The Obama Question [book review]
May 28, 2012

The Obama Question [book review]

Gary Dorrien's book, The Obama Question, makes, as its central thesis, the following point: From a progressive perspective, much of Obama's presidency has been a failure for which he has received ample criticism for his centrism, for his capitulations, and for his lack of leadership. Despite this, he argues, Obama's presidency has had significant accomplishments (from healthcare to stimulus to financial reform) to which he deserves both some credit and some optimism for the future. At its core it is an argument about the appropriate tone, and a call for action during election season to a demoralized progressive base.

This is a tone I find to be broadly correct. So many cases for Obama refuses to critisize him too much and what criticism exists usually is not from the progressive perspective. Conversely, there is a defeatism and resent from much of the progressive community over Obama's disappointments that engenders, at the very least, an apathy that displaces voter turnout. I do find Dorrien to be overly soft on some issues (such as civil liberties to which the Obama administration is objectively worse than the Bush administration), however he does shed some light on the issues of realpolitik that resulted in the kinda of tepid healthcare reform that we got.

The book is largely descriptive, simply describing the details of the major events in Obama's candidacy and presidency, although it also devotes a smaller percentage of time to arguing for the above thesis. Considerable time is spent simply going over the details of what happened on issues such as healthcare reform or the financial regulations bills - arguably the biggest landmarks of the Obama presidency.

Throughout the book is an attempt to understand Obama the man, what makes him tick, and why he acted as he did. There is a useful biography of Obama's life that soft of touches on the keypoints from Obama's own autobiography, Dreams of my Father. There is some value in this; understanding the person does shed light on the formation of policies. That said, while my understanding of Obama has increased, I do find really getting at what makes people tick to be considerably harder of a problem than analyzing the policy outcomes and events and cannot say - after four years of following Obama, and this book in addition - that I have much to say confidently on Obama the person outside of dismissing the overly simply narratives of Obama that many try to portray.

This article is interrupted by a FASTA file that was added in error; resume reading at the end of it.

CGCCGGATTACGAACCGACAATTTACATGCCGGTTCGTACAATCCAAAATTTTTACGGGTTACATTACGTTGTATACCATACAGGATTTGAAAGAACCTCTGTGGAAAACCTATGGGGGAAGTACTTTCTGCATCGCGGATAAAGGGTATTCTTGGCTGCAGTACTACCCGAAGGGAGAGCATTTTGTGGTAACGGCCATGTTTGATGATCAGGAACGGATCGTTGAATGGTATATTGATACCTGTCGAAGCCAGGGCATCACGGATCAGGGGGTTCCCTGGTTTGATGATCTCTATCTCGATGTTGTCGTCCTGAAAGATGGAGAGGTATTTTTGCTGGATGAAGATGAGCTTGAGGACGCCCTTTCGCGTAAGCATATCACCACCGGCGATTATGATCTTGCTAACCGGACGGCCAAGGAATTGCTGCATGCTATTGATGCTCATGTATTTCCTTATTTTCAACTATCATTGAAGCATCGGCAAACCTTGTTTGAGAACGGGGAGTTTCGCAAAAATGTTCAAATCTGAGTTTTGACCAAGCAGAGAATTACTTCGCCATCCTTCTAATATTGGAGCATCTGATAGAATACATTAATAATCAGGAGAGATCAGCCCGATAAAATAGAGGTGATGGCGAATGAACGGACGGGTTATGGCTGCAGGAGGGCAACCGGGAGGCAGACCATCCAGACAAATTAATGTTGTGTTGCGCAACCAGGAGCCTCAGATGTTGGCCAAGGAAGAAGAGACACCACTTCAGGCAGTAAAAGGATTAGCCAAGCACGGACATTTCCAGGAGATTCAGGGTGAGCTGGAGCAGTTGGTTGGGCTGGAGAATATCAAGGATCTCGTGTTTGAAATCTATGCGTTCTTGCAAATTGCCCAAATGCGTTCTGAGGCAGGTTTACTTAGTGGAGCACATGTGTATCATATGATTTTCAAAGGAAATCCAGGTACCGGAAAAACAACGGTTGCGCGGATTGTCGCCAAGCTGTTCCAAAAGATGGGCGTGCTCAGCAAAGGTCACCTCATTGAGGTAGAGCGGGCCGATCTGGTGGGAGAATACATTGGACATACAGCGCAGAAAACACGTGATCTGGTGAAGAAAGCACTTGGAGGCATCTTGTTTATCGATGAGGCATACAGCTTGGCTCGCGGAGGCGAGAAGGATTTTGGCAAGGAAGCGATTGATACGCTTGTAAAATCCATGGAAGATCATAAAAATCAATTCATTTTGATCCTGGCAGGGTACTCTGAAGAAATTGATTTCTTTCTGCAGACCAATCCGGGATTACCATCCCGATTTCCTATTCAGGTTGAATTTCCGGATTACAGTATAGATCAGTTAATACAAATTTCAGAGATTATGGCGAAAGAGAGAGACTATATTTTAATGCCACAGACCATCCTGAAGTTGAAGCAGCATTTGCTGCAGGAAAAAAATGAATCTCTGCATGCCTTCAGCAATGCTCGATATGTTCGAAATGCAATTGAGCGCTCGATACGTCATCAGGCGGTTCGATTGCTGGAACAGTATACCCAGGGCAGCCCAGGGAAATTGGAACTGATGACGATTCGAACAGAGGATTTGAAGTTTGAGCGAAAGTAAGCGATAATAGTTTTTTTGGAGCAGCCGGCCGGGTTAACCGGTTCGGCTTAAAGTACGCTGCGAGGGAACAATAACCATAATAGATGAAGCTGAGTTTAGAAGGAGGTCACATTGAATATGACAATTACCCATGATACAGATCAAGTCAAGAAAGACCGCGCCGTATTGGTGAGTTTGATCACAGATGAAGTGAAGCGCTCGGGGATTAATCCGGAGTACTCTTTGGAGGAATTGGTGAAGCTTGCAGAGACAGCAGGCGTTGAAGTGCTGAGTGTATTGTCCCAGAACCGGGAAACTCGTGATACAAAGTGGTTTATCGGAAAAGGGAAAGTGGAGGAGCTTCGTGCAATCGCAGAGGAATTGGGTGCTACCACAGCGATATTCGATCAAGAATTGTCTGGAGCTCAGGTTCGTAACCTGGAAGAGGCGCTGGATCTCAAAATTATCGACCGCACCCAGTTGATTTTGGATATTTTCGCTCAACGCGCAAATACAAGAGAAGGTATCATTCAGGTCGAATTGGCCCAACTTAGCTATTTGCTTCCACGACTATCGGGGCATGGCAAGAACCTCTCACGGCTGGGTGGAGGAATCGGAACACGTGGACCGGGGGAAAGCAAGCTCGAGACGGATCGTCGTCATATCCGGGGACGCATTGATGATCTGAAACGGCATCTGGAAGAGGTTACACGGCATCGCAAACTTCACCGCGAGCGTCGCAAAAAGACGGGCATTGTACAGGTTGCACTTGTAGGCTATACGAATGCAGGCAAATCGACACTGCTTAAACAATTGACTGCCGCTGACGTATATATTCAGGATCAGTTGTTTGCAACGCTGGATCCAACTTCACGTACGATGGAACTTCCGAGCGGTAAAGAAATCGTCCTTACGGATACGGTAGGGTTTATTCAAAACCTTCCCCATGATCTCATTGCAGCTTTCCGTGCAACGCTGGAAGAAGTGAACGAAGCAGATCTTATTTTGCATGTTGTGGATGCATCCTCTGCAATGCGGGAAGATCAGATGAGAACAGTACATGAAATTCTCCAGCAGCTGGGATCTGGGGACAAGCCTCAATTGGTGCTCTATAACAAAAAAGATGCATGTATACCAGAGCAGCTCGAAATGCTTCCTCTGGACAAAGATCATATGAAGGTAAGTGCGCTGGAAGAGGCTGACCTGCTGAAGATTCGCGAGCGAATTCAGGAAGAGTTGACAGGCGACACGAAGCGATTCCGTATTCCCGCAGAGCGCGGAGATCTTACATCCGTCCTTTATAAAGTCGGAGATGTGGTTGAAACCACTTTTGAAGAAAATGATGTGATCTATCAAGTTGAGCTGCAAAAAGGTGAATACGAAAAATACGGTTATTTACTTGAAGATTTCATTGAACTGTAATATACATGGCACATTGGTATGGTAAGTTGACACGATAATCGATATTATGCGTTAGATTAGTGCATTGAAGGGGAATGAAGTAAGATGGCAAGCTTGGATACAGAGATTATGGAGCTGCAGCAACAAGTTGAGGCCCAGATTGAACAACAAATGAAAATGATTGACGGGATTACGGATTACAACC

While I had been loosely engaged in political discussion and news for some time beforehand, I can pinpoint with some certainty the time period when I became "politically conscious" to the point that I was following day to day political news. I have no real memories of the 2008 Democratic primary contest, and all my knowledge from that time at have acquired after the fact. However, I did follow the general contest closely, watching all the debates between Obama and McCain, arguing extensively on Internet forums, and the like. And I have followed politics ever since, starting this blog a little under two years ago.

One of the interesting personal aspects of the Obama Question is that it is the first time that I have read a book that covers, in considerable detail, a period in time and a subject to which I was intimately involved and following. Typically, my reading has involved other places or times so that I can learn about new subjects. This has been a worthwhile exercise. It had a feel somewhat like often occurs at the end of a university course when one goes back to review the entire course material to study for the exam and one finds that the earlier material - the details of which are often forgotten - is put into a new perspective  and one's understanding of the material wholistically is significantly improved.

Time is a funny thing, because it creates two competing biases in our thinking. On the one hand, we remember the details of things that happened recently far better than things that happened long ago and, consequently, tend to overemphasize their importance in our thinking. On the other hand, opinions that are deep seated and have become entrenched and matured over time have more importance in our heads than the shallow, new opinions that are just forming. Reading a book that spans a couple years in detail helps to smooth out the influence of these biases by both recalling the details that have been forgotten and by allowing to test newer ideas against this older data. It helps to create a more objective and balanced opinion over this longer period of time.

The end result of these factors was that reading the Obama Question was a very beneficial experience that consolidated much of the last couple years of my active political life together, brought in new ideas, and tied several loose ends together. Whether this book is significantly better than others that cover the first couple years of Obama's presidency I can't say, although writing from the progressive perspective is sufficiently rare that this is likely among the best books in its category. 

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